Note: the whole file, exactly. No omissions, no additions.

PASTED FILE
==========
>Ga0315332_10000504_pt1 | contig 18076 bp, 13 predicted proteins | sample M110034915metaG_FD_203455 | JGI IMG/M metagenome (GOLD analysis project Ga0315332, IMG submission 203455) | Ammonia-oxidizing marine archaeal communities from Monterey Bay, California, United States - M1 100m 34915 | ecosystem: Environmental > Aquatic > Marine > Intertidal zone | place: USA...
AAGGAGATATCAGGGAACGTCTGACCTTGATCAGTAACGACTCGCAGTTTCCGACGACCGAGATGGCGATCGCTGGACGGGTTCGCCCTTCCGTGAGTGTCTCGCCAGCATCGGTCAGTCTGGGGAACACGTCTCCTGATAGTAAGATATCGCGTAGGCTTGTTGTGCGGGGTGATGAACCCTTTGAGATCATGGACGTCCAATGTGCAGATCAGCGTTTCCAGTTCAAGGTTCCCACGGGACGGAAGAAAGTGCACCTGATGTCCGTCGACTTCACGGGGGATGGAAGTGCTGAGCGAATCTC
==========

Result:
>Ga0315332_10000504_pt1 | contig 18076 bp, 13 predicted proteins | sample M110034915metaG_FD_203455 | JGI IMG/M metagenome (GOLD analysis project Ga0315332, IMG submission 203455) | Ammonia-oxidizing marine archaeal communities from Monterey Bay, California, United States - M1 100m 34915 | ecosystem: Environmental > Aquatic > Marine > Intertidal zone | place: USA...
AAGGAGATATCAGGGAACGTCTGACCTTGATCAGTAACGACTCGCAGTTTCCGACGACCGAGATGGCGATCGCTGGACGGGTTCGCCCTTCCGTGAGTGTCTCGCCAGCATCGGTCAGTCTGGGGAACACGTCTCCTGATAGTAAGATATCGCGTAGGCTTGTTGTGCGGGGTGATGAACCCTTTGAGATCATGGACGTCCAATGTGCAGATCAGCGTTTCCAGTTCAAGGTTCCCACGGGACGGAAGAAAGTGCACCTGATGTCCGTCGACTTCACGGGGGATGGAAGTGCTGAGCGAATCTC